Anthropologist John O'Shea stands next to a piece of wood, thought to be a prehistoric tool, recovered from the bottom of Lake Huron.

An ancient piece of wood found at the bottom of Lake Huron hints at time, about 8,900 years ago, when this area was dry land where ancient hunters may have lived.

The piece of wood measures about 5-feet, 6-inches (1.7 meters) and seems to have been a tool of some kind.

"The first thing you notice is that it appears to have been shaped with a rounded base and a pointed tip," said John O'Shea, an anthropologist at the University of Michigan, Ann Arbor. "There's also a bevel on one side that looks unnatural, like it had to have been created. It looks like it might have been used as a tent pole or a pole to hang meat."

A more-detailed analysis is under way to determine if this is indeed the case. Using carbon dating - which looks at a radioactive form of carbon in a sample to determine its age - the wood was estimated to be about 8,900 years old.
Cow Skull

Ancient Offering Discovered Beneath Pyramid of the Sun

Green Mask
© INAH
A detailed green stone mask unearthed beneath Mexico's Pyramid of the Sun may be a portrait of a specific individual.

Archaeologists in Mexico have uncovered a small treasure trove of items that may have been placed as offerings to mark the start of construction on the Teotihuacan Pyramid of the Sun almost 2,000 years ago.

The offerings include pieces of obsidian and pottery as well as animal remains. Perhaps most striking are three human figurines made out of a green stone, one of which is a serpentine mask that researchers think may have been a portrait.

The Pyramid of the Sun is the largest structure in Teotihuacan, an archaeological site northeast of Mexico City that dates back to about 100 B.C. The city remained populated for hundreds of years, and the residents likely started to build the Pyramid of the Sun around A.D. 100.

Beheaded human remains, possibly sacrifices, were found nearby in the Pyramid of the Moon in 2004.
Blackbox

The disappearance of the elephant caused the rise of modern man 400,000 years ago

© Tel Aviv University
This photo shows the dig at Qesem Cave.
Elephants have long been known to be part of the Homo erectus diet. But the significance of this specific food source, in relation to both the survival of Homo erectus and the evolution of modern humans, has never been understood - until now.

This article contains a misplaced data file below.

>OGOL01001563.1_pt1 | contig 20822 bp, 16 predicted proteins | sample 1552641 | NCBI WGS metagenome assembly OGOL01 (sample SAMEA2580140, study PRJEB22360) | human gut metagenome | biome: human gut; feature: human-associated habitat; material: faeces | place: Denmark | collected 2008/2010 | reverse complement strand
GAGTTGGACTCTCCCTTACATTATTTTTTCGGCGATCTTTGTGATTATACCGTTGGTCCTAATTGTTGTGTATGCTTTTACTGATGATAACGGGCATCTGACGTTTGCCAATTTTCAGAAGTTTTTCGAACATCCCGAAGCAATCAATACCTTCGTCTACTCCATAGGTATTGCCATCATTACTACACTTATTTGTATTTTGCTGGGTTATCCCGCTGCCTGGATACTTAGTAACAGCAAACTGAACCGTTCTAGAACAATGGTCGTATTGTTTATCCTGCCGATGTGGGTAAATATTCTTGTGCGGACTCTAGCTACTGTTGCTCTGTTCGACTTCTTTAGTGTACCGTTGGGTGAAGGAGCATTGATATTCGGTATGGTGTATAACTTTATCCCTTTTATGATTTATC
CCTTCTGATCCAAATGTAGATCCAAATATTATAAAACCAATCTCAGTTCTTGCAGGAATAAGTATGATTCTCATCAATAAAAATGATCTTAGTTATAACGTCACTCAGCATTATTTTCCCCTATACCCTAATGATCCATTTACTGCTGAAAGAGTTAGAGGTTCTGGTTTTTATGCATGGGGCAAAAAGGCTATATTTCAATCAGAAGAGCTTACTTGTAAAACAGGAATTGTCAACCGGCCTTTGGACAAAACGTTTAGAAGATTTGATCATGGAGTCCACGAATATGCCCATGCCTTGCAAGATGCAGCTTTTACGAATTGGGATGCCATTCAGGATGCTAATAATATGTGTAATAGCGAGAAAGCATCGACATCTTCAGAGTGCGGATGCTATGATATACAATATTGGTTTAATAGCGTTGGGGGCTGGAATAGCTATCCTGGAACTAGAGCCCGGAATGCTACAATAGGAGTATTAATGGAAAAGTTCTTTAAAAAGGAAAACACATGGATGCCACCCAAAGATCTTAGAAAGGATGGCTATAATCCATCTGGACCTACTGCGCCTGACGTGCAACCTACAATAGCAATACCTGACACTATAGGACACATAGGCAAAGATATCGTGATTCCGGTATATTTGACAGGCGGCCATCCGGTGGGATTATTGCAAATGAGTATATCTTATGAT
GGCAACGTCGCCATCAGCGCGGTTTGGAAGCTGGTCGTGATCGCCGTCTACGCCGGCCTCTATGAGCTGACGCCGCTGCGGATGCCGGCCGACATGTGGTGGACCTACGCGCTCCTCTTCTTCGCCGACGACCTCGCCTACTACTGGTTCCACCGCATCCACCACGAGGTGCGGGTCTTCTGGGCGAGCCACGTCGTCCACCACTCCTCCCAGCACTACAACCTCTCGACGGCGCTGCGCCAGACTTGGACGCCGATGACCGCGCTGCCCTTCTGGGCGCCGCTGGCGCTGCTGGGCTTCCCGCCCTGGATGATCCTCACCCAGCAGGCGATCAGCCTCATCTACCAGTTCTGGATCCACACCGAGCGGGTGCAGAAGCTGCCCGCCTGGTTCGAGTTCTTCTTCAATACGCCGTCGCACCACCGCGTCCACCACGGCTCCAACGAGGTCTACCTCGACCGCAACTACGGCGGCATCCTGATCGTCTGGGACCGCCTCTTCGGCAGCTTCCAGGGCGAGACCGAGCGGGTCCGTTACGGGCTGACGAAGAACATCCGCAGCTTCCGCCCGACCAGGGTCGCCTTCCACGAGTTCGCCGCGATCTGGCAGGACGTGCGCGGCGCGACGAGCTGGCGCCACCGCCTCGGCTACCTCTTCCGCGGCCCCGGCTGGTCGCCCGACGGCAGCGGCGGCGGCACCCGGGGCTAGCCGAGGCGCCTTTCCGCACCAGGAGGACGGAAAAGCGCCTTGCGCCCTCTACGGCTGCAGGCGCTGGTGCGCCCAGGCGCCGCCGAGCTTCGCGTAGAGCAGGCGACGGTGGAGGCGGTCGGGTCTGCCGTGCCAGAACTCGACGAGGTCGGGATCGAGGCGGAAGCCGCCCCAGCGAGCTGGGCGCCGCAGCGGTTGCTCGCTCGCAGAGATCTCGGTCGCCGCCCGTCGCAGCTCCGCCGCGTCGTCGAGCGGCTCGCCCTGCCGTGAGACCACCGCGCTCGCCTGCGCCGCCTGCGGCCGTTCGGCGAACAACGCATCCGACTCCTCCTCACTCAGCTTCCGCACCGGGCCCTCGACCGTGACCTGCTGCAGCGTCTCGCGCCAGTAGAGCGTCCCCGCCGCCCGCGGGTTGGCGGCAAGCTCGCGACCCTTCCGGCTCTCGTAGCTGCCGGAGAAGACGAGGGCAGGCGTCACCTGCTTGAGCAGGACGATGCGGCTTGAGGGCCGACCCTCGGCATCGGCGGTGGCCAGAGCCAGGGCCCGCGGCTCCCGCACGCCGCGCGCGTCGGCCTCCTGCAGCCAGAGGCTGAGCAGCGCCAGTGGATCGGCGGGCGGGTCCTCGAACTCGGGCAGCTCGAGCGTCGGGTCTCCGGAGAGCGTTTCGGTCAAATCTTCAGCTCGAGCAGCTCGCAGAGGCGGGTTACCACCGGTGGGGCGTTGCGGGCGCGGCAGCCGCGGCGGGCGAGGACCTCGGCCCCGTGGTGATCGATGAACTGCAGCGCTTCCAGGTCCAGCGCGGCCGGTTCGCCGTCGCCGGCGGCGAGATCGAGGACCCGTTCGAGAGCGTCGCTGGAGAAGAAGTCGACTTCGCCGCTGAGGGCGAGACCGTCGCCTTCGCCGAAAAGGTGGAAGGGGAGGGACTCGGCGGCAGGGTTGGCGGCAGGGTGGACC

When Tel Aviv University researchers Dr. Ran Barkai, Miki Ben-Dor, and Prof. Avi Gopher of TAU's Department of Archaeology and Ancient Near Eastern Studies examined the published data describing animal bones associated with Homo erectus at the Acheulian site of Gesher Benot Ya'aqov in Israel, they found that elephant bones made up only two to three percent the total. But these low numbers are misleading, they say. While the six-ton animal may have only been represented by a tiny percentage of bones at the site, it actually provided as much as 60 percent of animal-sourced calories.

The elephant, a huge package of food that is easy to hunt, disappeared from the Middle East 400,000 years ago - an event that must have imposed considerable nutritional stress on Homo erectus. Working with Prof. Israel Hershkovitz of TAU's Sackler Faculty of Medicine, the researchers connected this evidence about diet with other cultural and anatomical clues and concluded that the new hominids recently discovered at Qesem Cave in Israel - who had to be more agile and knowledgeable to satisfy their dietary needs with smaller and faster prey - took over the Middle Eastern landscape and eventually replaced Homo erectus.

The findings, which have been reported in the journal PLoS One, suggest that the disappearance of elephants 400,000 years ago was the reason that modern humans first appeared in the Middle East. In Africa, elephants disappeared from archaeological sites and Homo sapiens emerged much later - only 200,000 years ago.
Magnify

Oman: 5,000-Year-Old Burial Sites Discovered in Sohar

5,000 years old in Sohar
© Supplied
A site where the burial places were discovered in Sohar.
An area of 600sqkm has been covered and many new sites have been found, expert says

Muscat: At least 5,000 year old burial sites have been discovered by archaeologists during the two-year-long Sohar Heritage Project, according to a press release from the Ministry of Heritage and Culture on Sunday.

The ministry-run project, which has carried out major survey within Sohar town and surrounding areas, is mainly funded by the industrial sector in the this port town.